Thomas Jefferson Papers

From Thomas Jefferson to James Heaton, 20 May 1826

Monticello May 20. 26.

Dear Sir

The subject of your letter of Apr. 20 is one on which I do not permit myself to express an opinion, but when time, place, & occasion may give it some favorable effect. a good cause is often injured more by ill timed efforts of it’s friends than by the arguments of it’s enemies. persuasion, perseverance, and patience are the best advocates on questions depending on the will of others. the revolution in public opinion which this case requires, is not to be expected in a day, or perhaps in an age. but time, which outlives all things, will outlive this evil also. my sentiments have been 40. years before the public. had I repeated them 40. times, they would only have become the more stale and thread-bare. altho I shall not live to see them consummated, they will not die with me. but living or dying they will ever be in my most fervent prayers. this is written for yourself, and not for the public: in compliance with your request of two lines of sentiment on the subject. accept the assurance of my good will and respect.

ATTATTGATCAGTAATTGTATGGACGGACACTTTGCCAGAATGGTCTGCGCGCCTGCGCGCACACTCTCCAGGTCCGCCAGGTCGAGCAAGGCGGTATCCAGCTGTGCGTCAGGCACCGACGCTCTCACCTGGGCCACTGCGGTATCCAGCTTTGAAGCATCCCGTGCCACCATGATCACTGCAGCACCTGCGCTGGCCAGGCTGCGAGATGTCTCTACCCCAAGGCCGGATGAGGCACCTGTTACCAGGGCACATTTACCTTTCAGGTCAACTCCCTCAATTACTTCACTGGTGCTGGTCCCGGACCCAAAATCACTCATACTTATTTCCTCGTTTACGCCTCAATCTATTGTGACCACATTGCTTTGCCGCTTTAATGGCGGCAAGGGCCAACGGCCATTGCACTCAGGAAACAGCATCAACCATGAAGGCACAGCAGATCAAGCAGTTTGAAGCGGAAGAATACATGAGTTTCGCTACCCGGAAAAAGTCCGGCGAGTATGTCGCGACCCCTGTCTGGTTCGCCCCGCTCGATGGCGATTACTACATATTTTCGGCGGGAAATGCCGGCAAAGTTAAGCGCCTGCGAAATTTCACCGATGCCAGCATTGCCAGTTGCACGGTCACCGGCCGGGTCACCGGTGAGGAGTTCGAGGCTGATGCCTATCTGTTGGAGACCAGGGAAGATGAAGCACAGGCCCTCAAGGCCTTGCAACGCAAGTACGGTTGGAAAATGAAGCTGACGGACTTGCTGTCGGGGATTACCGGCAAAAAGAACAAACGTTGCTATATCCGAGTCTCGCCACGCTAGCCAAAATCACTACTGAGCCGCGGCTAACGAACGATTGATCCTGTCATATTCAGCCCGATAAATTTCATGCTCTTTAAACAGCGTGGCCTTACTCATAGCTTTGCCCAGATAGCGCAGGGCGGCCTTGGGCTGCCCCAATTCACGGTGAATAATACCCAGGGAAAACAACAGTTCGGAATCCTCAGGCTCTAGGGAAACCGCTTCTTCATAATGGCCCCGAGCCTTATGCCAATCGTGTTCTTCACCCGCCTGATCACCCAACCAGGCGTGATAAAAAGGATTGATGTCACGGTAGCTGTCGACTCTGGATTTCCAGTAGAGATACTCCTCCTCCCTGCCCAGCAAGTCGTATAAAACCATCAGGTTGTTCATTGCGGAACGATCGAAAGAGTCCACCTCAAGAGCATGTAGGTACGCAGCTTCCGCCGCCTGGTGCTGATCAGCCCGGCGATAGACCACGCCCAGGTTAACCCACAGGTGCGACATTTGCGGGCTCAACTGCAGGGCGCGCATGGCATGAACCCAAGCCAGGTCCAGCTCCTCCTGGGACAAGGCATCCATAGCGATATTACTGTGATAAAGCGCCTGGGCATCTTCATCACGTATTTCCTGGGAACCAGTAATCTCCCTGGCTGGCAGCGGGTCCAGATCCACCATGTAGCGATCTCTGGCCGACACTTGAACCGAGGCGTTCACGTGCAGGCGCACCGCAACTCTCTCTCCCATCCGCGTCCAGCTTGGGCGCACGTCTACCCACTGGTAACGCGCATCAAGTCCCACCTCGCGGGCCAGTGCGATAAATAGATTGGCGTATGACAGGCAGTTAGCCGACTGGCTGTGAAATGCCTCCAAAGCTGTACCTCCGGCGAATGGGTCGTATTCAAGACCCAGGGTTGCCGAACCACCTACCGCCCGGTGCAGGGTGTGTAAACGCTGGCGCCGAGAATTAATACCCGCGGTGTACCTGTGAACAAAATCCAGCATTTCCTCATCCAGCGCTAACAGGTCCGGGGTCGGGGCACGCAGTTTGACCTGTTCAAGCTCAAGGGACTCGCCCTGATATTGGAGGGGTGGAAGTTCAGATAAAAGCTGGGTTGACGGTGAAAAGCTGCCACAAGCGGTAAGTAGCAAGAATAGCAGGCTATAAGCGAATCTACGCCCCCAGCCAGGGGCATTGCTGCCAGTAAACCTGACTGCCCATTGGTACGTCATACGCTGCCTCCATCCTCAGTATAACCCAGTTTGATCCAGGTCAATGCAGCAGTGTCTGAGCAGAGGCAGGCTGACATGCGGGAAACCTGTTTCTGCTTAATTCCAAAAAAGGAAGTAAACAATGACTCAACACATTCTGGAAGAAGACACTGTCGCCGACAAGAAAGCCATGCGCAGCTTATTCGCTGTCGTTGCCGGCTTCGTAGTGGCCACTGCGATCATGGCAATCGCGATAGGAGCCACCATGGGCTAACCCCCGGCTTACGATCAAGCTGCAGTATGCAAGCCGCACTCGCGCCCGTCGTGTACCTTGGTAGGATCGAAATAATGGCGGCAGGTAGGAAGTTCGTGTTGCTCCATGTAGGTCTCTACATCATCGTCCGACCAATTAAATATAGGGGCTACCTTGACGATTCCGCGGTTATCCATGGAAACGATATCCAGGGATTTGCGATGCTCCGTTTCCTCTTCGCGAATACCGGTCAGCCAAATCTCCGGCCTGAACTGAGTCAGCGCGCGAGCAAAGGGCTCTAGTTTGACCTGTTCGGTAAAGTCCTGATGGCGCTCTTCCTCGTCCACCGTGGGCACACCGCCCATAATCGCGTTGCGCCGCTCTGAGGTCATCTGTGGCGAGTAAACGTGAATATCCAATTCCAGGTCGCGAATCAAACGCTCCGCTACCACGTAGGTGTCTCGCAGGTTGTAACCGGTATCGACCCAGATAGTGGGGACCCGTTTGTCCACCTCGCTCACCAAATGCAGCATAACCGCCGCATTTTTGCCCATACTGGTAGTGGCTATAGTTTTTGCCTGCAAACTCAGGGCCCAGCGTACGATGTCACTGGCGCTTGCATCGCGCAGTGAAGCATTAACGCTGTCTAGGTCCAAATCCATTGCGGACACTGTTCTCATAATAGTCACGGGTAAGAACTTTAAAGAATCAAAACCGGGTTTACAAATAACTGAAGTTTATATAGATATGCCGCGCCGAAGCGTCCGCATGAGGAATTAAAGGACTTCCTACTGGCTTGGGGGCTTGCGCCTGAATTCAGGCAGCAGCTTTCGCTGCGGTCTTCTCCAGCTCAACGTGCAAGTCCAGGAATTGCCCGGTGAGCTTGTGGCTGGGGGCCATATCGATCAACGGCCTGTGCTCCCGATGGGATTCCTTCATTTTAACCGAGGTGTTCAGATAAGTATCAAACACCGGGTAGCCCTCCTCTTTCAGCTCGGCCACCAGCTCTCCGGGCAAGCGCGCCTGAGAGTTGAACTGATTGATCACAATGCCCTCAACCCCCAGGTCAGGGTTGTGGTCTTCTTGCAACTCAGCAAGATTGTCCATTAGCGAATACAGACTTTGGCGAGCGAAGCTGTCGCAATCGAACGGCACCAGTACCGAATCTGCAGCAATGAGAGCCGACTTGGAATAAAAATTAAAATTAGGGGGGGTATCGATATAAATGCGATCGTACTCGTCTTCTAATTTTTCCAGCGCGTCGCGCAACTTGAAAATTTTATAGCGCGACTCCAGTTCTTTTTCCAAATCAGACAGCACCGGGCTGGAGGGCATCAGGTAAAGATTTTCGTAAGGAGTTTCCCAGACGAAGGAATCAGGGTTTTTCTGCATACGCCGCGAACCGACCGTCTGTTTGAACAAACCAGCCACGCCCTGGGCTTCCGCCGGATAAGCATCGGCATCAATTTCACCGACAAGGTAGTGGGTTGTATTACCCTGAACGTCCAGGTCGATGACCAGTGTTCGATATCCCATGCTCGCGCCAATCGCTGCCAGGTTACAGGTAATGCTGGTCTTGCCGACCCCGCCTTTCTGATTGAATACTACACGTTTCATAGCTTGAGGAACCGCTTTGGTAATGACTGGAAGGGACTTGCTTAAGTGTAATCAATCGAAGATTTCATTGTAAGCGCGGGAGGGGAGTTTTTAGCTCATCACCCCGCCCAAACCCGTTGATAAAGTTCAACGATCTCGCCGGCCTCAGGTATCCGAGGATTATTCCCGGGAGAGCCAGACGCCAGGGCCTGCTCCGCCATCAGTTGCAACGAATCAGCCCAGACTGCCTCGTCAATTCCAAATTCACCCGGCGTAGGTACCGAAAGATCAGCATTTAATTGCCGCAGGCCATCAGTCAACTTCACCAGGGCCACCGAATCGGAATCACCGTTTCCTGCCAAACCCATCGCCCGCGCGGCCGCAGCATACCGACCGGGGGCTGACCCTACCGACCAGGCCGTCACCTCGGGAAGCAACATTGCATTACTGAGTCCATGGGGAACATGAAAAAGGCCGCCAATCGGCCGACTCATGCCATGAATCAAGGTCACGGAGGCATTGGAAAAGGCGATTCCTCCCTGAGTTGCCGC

Th: Jefferson


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